Approaches to Solve Problems of the Premixed Lean Diesel Combustion

Previous research in our laboratory has shown that NOx emissions can be sharply reduced by PREDIC (PRE-mixed lean DIesel Combustion), in which fuel is injected very early in the compression process. However some points of concern remained unsolved, such as a large increase in THC and CO, higher fuel consumption, and an operating region narrowly limited to partial loads, compared to conventional diesel operation. In this paper, the causes of PREDIC's problem areas were analyzed through engine performance tests and combustion observation with a single cylinder engine, through fuel spray observation with a high-pressure vessel, and through numerical modeling. Subsequently, measurable improvements were achieved on the basis of these analyses. As a result, the ignition and combustion processes were clarified in terms of PREDIC fuel-air mixture formation. Thus, THC and CO emissions could be decreased by adopting a pintle type injection nozzle, or a reduced top-land-crevice piston.
Journal Article

Simultaneous Improvement of Fuel Consumption and Exhaust Emissions on a Multi-Cylinder Camless Engine

Further improvement in fuel consumption is needed for diesel engines to address regulatory requirement particularly for heavy duty diesel in Japan enforced in 2015, in addition to the compliance to the regulatory requirements for exhaust emission, which seems to be more stringent in future. The authors have participated in the project of “Comprehensive Technological Development of Innovative, Next-Generation, Low-Pollution Vehicles” organized by New Energy and Industrial Technology Development Organization (NEDO), and innovative devices such as multi stage boosting system, ultra high-pressure fuel injection system and variable valve actuation (camless) system had been developed in this project from a standpoint of simultaneous improvement of fuel consumption and exhaust emission. In camless system, intake and exhaust valves are driven by hydraulic pressure. So, fully flexible setting of opening and closure timings and lift of the intake and exhaust valves is possible.
Journal Article

Study of DME Diesel Engine for Low NOx and CO2 Emission and Development of DME Trucks for Commercial Use

Study of DME diesel engines was conducted to improve fuel consumption and emissions of its. Additionally, DME trucks were built for the promotion and the road tests of these trucks were executed on EFV21 project. In this paper, results of diesel engine tests and DME truck driving tests are presented. As for DME diesel engines, the performance of a DME turbocharged diesel engine with LPL-EGR was evaluated and the influence of the compression ratio was also explored. As for DME trucks, a 100,000km road test was conducted on a DME light duty truck. After the road test, the engine was disassembled for investigation. Furthermore, two DME medium duty trucks have been developed and are now the undergoing practical road testing in each area of two transportation companies in Japan.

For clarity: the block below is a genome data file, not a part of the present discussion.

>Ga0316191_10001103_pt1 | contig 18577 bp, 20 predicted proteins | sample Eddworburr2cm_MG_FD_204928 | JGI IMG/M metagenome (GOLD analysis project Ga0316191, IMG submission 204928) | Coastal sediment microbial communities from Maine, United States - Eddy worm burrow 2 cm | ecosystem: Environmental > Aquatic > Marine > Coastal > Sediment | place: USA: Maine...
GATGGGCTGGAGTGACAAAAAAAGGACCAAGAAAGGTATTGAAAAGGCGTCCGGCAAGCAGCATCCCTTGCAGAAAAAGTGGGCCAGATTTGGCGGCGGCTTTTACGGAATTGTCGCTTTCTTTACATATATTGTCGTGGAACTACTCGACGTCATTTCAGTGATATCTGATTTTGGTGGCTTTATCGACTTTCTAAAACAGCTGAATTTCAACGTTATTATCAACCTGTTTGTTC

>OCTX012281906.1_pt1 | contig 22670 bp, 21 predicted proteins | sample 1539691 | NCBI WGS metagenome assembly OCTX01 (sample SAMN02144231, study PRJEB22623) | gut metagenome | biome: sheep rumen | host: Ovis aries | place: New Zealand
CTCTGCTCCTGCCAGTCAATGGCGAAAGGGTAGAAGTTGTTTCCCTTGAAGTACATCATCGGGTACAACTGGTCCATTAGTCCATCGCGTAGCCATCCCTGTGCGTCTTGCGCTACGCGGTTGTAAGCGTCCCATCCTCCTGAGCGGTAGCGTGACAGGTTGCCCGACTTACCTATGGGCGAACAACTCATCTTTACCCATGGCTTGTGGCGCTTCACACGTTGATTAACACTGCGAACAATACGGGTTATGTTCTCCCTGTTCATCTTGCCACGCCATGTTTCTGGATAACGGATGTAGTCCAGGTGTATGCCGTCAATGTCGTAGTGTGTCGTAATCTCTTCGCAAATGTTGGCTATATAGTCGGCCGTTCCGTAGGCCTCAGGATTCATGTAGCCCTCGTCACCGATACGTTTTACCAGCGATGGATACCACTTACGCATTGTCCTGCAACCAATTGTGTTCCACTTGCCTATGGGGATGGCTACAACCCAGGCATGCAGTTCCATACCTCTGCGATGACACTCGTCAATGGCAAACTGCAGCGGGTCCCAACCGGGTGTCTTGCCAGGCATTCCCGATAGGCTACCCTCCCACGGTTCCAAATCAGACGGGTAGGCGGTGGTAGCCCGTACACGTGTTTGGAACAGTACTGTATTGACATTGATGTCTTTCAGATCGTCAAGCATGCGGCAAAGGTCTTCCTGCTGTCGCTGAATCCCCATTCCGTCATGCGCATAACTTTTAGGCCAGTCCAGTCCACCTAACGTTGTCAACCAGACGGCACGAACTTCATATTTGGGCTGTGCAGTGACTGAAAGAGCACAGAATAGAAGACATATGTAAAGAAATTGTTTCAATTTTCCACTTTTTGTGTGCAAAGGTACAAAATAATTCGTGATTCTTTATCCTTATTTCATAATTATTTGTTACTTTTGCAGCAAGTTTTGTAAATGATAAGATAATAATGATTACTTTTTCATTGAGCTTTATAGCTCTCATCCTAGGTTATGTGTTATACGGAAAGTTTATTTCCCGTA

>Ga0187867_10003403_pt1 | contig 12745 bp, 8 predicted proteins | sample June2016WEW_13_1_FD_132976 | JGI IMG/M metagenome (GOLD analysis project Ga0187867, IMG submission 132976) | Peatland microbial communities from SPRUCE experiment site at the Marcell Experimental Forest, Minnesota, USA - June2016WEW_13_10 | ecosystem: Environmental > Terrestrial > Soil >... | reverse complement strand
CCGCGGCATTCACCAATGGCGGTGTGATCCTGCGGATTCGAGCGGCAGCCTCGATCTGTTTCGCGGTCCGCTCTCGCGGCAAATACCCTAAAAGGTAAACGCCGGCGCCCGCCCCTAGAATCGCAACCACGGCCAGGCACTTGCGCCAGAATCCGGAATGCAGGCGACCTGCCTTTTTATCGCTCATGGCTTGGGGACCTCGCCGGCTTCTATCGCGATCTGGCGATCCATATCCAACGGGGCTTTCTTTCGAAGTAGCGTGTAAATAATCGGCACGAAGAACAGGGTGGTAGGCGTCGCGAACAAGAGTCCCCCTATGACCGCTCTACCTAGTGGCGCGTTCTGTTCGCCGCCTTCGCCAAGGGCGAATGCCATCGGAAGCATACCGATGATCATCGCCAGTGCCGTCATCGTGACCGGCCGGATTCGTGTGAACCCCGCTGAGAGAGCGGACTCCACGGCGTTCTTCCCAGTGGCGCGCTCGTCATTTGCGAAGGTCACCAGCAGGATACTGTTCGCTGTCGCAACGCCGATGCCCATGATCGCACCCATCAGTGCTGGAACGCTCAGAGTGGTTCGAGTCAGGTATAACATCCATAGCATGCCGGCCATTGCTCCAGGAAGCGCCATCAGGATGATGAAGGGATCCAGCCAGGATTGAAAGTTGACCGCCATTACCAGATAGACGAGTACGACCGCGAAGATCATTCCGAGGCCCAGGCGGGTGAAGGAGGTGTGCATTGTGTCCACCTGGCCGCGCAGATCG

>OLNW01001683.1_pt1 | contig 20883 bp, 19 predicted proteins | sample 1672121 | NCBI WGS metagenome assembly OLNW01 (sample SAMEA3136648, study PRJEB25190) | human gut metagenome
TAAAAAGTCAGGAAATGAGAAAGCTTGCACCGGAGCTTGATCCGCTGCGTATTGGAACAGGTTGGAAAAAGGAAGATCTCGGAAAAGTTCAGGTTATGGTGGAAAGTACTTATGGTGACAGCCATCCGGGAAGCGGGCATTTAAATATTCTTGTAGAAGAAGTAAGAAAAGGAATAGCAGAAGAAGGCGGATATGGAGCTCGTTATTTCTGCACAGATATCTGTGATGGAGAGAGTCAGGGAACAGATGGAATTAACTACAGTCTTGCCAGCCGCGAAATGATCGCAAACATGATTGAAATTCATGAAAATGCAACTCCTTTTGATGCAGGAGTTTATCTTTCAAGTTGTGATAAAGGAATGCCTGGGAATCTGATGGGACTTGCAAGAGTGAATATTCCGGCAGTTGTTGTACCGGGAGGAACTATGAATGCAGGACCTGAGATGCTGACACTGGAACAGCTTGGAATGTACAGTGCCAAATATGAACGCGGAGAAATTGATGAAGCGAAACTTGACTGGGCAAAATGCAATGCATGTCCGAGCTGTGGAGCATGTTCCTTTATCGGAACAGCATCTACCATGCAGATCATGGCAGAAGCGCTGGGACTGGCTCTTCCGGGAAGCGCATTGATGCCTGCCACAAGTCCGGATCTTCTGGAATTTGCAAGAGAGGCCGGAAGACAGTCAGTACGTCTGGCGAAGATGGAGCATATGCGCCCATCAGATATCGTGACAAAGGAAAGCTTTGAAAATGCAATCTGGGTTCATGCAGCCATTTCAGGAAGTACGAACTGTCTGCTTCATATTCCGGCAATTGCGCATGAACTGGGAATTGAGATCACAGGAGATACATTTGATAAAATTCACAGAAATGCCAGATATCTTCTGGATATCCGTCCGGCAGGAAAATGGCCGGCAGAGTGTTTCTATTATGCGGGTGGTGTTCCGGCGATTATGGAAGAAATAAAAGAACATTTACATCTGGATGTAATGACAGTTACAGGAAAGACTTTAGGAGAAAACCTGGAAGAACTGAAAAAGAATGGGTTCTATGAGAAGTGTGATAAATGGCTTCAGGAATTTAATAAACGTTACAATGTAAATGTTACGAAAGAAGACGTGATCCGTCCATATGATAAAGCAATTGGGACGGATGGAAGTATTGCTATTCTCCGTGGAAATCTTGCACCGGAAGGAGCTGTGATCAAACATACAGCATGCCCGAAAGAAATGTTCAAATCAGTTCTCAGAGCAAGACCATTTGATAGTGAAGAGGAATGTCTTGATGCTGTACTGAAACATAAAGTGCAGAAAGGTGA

Journal Article

Development of the Total Engine Simulation System (TESS) and Its Application for System Investigation of Future Diesel Engine

Complexity of the modern diesel engine has increased to meet the stringent future emission regulations especially for NO (nitrogen oxide) and PM (particulate matter). Air management system including exhaust gas recirculation (EGR), turbocharger and variable valve actuation (VVA) must be optimized of its design and control algorithm for combustion improvement coupled with precision control of fuel injection. As a matter of course, the optimization of aftertreatment system is extremely important for the exhaust emissions reduction. In addition, improvement of fuel consumption is very important from the standpoint of response to energy security and reduction of CO₂ (carbon dioxide) emission as the greenhouse gas. However an enormous amount of energy will be required to develop such kind of the complex engine system by conventional actual testing.